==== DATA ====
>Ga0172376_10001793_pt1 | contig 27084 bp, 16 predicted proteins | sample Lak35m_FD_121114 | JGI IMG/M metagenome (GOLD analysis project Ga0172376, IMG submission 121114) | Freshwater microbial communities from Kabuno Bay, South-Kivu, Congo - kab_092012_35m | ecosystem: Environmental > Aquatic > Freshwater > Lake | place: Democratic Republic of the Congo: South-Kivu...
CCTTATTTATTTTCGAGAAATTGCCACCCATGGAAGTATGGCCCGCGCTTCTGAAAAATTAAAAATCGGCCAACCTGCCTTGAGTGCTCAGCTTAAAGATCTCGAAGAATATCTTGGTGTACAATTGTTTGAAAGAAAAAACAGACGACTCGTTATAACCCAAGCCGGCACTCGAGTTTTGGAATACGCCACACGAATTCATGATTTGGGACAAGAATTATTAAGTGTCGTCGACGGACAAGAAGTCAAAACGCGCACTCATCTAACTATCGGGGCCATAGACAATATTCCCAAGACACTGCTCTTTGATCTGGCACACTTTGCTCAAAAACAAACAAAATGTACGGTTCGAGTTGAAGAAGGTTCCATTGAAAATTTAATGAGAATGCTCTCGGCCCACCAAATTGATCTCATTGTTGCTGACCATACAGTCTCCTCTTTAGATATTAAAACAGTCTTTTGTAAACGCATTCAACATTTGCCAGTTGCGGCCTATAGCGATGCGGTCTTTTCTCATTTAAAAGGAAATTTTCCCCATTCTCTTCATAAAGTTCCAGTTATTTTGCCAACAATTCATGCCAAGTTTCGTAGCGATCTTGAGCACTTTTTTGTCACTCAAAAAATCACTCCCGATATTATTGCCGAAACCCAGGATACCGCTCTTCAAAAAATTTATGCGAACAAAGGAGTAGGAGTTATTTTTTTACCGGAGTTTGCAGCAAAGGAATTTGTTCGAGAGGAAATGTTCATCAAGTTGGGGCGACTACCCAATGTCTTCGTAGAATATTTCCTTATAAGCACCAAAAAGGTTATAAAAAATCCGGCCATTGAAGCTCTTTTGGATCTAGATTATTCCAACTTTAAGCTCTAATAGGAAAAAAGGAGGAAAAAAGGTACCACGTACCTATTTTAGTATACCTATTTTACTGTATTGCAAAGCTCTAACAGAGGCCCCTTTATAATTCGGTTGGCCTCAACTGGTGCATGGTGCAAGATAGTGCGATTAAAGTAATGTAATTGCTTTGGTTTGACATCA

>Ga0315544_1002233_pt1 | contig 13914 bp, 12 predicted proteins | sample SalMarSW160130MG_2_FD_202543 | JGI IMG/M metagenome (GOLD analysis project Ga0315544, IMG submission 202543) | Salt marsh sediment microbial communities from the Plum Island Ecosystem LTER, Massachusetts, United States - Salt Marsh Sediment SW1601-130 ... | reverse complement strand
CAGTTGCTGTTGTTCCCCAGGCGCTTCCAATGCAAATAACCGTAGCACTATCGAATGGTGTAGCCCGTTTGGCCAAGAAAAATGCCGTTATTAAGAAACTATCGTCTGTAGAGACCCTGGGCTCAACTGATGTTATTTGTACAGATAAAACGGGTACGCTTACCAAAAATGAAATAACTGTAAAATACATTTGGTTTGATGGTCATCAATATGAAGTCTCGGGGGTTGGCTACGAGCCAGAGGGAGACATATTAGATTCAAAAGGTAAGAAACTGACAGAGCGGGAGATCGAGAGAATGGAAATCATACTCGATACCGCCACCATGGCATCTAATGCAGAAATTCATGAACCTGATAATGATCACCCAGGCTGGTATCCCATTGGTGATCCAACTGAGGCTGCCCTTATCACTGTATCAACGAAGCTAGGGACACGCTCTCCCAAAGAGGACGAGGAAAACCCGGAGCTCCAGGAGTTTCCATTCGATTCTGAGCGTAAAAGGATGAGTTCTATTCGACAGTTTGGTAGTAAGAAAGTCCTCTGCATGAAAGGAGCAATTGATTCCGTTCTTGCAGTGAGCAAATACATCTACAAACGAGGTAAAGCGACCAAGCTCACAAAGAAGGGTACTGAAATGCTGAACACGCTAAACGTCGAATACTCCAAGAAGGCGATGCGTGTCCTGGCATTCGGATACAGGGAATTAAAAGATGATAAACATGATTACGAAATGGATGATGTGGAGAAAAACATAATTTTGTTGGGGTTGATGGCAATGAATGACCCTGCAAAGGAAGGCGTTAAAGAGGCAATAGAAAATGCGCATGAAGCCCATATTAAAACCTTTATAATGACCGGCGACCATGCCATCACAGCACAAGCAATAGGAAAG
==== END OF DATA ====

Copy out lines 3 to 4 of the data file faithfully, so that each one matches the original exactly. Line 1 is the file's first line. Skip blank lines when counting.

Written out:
>Ga0315544_1002233_pt1 | contig 13914 bp, 12 predicted proteins | sample SalMarSW160130MG_2_FD_202543 | JGI IMG/M metagenome (GOLD analysis project Ga0315544, IMG submission 202543) | Salt marsh sediment microbial communities from the Plum Island Ecosystem LTER, Massachusetts, United States - Salt Marsh Sediment SW1601-130 ... | reverse complement strand
CAGTTGCTGTTGTTCCCCAGGCGCTTCCAATGCAAATAACCGTAGCACTATCGAATGGTGTAGCCCGTTTGGCCAAGAAAAATGCCGTTATTAAGAAACTATCGTCTGTAGAGACCCTGGGCTCAACTGATGTTATTTGTACAGATAAAACGGGTACGCTTACCAAAAATGAAATAACTGTAAAATACATTTGGTTTGATGGTCATCAATATGAAGTCTCGGGGGTTGGCTACGAGCCAGAGGGAGACATATTAGATTCAAAAGGTAAGAAACTGACAGAGCGGGAGATCGAGAGAATGGAAATCATACTCGATACCGCCACCATGGCATCTAATGCAGAAATTCATGAACCTGATAATGATCACCCAGGCTGGTATCCCATTGGTGATCCAACTGAGGCTGCCCTTATCACTGTATCAACGAAGCTAGGGACACGCTCTCCCAAAGAGGACGAGGAAAACCCGGAGCTCCAGGAGTTTCCATTCGATTCTGAGCGTAAAAGGATGAGTTCTATTCGACAGTTTGGTAGTAAGAAAGTCCTCTGCATGAAAGGAGCAATTGATTCCGTTCTTGCAGTGAGCAAATACATCTACAAACGAGGTAAAGCGACCAAGCTCACAAAGAAGGGTACTGAAATGCTGAACACGCTAAACGTCGAATACTCCAAGAAGGCGATGCGTGTCCTGGCATTCGGATACAGGGAATTAAAAGATGATAAACATGATTACGAAATGGATGATGTGGAGAAAAACATAATTTTGTTGGGGTTGATGGCAATGAATGACCCTGCAAAGGAAGGCGTTAAAGAGGCAATAGAAAATGCGCATGAAGCCCATATTAAAACCTTTATAATGACCGGCGACCATGCCATCACAGCACAAGCAATAGGAAAG